Credit Cards

Christmas Shopping, Beware of Retail Card Offers

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Black Friday Shopping MadnessBeginning on Black Friday millions of people will lose their minds temporarily and exhibit shopping patterns that could only be categorized as “overly aggressive.”  Their shopping and spending from Black Friday through the remainder of 2010 will be at a disproportionate rate compared to the rest of the year.  This means “20% off” offers from the retailers will be much more enticing.  Think about it…20% off a $500 gift shopping spree is a meaningful $100 savings.  This is compared to a more typical 10% savings on a much lower amount any other time during the year.

The problem is retail cards have a significant downside, in addition to the fact that they can only be used at one retail chain.  The other problems are:

1.  Retail cards are subprime cards with a store logo. If I asked you to close your eyes and I described a credit card that had a $750 credit limit and a 24.9% interest rate you’d likely tell me that it was a subprime credit card reserved for people with poor credit.  However, it’s also a very typical set of terms for any newly opened retail store card, regardless of your credit standing.   This means even modest purchases can hurt your credit scores because of the dreaded utilization rate.  It also means rolling a balance from one month to the next which will chew away at any of the initial savings.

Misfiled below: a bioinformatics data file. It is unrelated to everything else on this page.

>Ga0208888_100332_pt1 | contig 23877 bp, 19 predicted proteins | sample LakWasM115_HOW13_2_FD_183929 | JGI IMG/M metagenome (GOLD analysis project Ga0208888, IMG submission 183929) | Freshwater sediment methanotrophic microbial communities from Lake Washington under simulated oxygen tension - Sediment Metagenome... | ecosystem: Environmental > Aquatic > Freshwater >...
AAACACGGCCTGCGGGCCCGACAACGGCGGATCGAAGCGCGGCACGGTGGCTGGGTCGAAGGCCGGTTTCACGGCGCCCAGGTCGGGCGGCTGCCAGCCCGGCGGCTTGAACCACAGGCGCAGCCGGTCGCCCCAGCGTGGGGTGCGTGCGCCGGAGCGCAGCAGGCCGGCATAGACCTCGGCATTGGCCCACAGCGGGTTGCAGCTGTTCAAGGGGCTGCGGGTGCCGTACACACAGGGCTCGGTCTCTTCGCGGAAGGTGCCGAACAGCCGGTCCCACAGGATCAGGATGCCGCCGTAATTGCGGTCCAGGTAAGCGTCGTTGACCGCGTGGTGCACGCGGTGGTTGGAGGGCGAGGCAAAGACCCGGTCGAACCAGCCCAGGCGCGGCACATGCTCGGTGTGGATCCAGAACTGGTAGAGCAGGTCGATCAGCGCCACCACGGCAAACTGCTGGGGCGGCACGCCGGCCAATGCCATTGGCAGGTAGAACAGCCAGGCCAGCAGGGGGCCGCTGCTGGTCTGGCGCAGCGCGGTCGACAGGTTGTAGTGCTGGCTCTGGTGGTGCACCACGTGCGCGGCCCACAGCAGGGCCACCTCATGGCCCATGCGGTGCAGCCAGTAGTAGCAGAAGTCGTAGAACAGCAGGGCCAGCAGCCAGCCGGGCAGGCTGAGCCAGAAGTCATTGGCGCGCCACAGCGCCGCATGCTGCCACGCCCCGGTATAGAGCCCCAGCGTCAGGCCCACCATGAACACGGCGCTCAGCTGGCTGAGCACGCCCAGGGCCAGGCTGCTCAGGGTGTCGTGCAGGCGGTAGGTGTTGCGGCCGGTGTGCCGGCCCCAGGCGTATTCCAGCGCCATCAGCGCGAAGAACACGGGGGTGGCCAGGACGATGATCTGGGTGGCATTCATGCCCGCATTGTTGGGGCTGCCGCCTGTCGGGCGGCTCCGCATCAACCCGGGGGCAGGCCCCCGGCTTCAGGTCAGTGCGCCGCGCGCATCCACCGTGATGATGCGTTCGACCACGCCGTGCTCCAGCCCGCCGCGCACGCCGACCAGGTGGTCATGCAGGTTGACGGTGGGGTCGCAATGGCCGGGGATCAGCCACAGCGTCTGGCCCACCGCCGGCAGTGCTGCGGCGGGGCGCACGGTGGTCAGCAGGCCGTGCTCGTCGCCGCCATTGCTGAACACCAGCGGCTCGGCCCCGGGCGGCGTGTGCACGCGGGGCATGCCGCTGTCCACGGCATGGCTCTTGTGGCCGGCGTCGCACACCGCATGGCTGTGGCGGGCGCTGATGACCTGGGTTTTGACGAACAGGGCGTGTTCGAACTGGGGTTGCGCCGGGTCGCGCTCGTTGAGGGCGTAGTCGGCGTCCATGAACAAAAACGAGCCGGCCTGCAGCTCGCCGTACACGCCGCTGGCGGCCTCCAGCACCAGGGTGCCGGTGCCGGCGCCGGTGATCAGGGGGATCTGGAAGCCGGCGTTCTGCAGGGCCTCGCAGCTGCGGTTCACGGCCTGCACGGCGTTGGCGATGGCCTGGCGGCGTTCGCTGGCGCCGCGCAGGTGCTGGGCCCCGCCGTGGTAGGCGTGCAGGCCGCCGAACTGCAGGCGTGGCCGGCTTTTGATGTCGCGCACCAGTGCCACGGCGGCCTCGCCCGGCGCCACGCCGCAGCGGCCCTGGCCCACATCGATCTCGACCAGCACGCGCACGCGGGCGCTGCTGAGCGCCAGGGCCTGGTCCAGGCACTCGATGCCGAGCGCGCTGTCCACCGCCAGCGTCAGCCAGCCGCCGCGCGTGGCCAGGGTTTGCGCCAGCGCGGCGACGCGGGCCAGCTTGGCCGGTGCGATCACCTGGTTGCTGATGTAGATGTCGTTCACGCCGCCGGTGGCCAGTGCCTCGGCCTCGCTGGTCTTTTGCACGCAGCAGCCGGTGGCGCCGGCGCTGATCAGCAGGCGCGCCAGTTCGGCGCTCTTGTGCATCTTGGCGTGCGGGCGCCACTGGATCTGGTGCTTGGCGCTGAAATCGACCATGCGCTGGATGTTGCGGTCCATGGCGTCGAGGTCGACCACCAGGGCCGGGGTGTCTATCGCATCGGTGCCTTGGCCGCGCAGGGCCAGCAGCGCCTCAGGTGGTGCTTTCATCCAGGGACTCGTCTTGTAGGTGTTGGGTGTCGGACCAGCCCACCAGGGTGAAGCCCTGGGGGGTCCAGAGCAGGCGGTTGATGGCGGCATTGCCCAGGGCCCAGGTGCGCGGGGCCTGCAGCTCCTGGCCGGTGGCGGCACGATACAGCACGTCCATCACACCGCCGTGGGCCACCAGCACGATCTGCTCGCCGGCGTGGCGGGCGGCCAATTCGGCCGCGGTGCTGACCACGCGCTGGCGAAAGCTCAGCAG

2. The inquiry caused by the application is the most damaging type. Retail card inquiries do not enjoy the same FICO treatment as auto, mortgage and student loan inquiries.  And if they lower your score, they will likely do so for the next 12 months.  The more cards you apply for, the more damage you can do.

3. The new accounts are also a problem. The average age across all of your accounts is a meaningful metric in your credit score.  Adding new accounts to your credit reports will lessen the average age, which could result in a lower score.  And, again, the more cards you open the more damage you can do.

If you do plan on using credit cards for your holiday purchases it’s best to use an existing credit card, and one with a decent credit limit.  This eliminates any of the issues with opening new accounts.  It also helps to protect your credit scores from unintended spikes in the utilization percentage.  And, unless you really are a subprime consumer, your interest rates will likely be much more attractive than the mid 20s offered by the retailers.

Find out how to calculate your revolving utilization on your own here. Or, sign up for Credit.com’s free Credit Report Card, and we’ll do it for you – it’s really free.

Image by the idealist, via Flickr.com

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